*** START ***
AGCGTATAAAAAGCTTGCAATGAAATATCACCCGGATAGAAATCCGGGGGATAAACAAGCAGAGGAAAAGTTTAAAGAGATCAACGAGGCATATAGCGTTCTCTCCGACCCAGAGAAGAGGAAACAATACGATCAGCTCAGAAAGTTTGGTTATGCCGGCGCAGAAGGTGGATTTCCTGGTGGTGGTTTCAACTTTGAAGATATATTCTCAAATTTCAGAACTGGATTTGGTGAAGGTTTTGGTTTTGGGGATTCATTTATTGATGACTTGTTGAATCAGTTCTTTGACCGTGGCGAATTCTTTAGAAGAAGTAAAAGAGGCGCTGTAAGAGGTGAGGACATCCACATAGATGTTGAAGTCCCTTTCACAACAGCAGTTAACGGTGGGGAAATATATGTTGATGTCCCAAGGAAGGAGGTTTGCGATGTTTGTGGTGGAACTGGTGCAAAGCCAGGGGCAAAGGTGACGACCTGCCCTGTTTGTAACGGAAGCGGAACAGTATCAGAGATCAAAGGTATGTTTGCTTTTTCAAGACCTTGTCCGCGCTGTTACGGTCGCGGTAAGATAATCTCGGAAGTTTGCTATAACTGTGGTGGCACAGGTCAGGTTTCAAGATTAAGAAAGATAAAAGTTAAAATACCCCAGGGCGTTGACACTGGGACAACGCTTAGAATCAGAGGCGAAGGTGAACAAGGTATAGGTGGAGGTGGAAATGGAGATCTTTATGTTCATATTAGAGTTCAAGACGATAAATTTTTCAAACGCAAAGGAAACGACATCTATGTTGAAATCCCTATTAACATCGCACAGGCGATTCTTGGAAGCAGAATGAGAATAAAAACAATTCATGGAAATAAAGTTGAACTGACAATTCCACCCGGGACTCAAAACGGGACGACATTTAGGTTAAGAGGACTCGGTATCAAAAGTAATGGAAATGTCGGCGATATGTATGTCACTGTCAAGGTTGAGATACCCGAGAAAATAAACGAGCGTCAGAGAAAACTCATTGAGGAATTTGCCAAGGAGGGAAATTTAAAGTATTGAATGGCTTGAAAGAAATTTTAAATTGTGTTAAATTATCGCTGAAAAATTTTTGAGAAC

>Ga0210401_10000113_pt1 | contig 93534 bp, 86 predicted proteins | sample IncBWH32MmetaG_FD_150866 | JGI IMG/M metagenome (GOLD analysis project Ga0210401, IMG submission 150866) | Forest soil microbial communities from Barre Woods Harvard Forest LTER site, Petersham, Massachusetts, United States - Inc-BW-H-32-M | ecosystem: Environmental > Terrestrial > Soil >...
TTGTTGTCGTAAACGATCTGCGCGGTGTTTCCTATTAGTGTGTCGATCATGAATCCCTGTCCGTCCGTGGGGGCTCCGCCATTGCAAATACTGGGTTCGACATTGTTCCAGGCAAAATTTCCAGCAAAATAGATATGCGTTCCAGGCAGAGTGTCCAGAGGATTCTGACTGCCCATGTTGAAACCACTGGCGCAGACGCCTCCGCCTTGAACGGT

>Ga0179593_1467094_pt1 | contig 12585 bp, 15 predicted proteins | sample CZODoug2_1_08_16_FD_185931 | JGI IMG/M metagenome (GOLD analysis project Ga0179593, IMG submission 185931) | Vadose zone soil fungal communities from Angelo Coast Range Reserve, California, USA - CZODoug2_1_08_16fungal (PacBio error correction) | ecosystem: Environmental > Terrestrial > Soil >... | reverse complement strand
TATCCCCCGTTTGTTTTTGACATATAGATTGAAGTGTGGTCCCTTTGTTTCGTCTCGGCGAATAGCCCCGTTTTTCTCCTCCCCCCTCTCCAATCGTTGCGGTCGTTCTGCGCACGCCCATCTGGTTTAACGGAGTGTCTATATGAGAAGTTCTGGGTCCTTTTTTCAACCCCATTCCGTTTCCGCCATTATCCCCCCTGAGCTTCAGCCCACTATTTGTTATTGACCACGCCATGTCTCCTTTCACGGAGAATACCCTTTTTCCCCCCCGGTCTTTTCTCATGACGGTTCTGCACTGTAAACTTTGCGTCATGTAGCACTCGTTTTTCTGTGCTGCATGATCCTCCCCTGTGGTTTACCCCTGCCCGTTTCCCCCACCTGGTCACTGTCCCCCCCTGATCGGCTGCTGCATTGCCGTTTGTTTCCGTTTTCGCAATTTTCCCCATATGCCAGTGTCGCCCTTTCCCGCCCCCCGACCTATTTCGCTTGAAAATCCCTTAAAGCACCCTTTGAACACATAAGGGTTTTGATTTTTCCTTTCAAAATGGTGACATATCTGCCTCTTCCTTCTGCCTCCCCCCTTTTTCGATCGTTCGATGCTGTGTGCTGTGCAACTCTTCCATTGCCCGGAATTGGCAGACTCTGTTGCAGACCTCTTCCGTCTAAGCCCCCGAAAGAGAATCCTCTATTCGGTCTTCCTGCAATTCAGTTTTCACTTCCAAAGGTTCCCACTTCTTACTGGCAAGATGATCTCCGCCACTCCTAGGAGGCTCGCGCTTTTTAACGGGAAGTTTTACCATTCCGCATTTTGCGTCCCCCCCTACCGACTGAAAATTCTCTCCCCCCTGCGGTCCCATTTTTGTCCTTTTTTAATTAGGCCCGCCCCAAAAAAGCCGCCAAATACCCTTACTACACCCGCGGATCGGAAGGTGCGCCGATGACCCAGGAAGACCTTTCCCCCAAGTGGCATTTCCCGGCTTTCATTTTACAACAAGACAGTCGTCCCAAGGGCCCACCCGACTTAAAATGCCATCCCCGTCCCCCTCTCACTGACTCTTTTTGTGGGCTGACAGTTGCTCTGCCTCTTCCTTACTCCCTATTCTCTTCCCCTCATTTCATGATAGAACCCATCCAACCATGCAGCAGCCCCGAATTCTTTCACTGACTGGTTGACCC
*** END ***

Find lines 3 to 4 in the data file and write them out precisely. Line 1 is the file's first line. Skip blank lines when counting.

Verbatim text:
TTGTTGTCGTAAACGATCTGCGCGGTGTTTCCTATTAGTGTGTCGATCATGAATCCCTGTCCGTCCGTGGGGGCTCCGCCATTGCAAATACTGGGTTCGACATTGTTCCAGGCAAAATTTCCAGCAAAATAGATATGCGTTCCAGGCAGAGTGTCCAGAGGATTCTGACTGCCCATGTTGAAACCACTGGCGCAGACGCCTCCGCCTTGAACGGT

>Ga0179593_1467094_pt1 | contig 12585 bp, 15 predicted proteins | sample CZODoug2_1_08_16_FD_185931 | JGI IMG/M metagenome (GOLD analysis project Ga0179593, IMG submission 185931) | Vadose zone soil fungal communities from Angelo Coast Range Reserve, California, USA - CZODoug2_1_08_16fungal (PacBio error correction) | ecosystem: Environmental > Terrestrial > Soil >... | reverse complement strand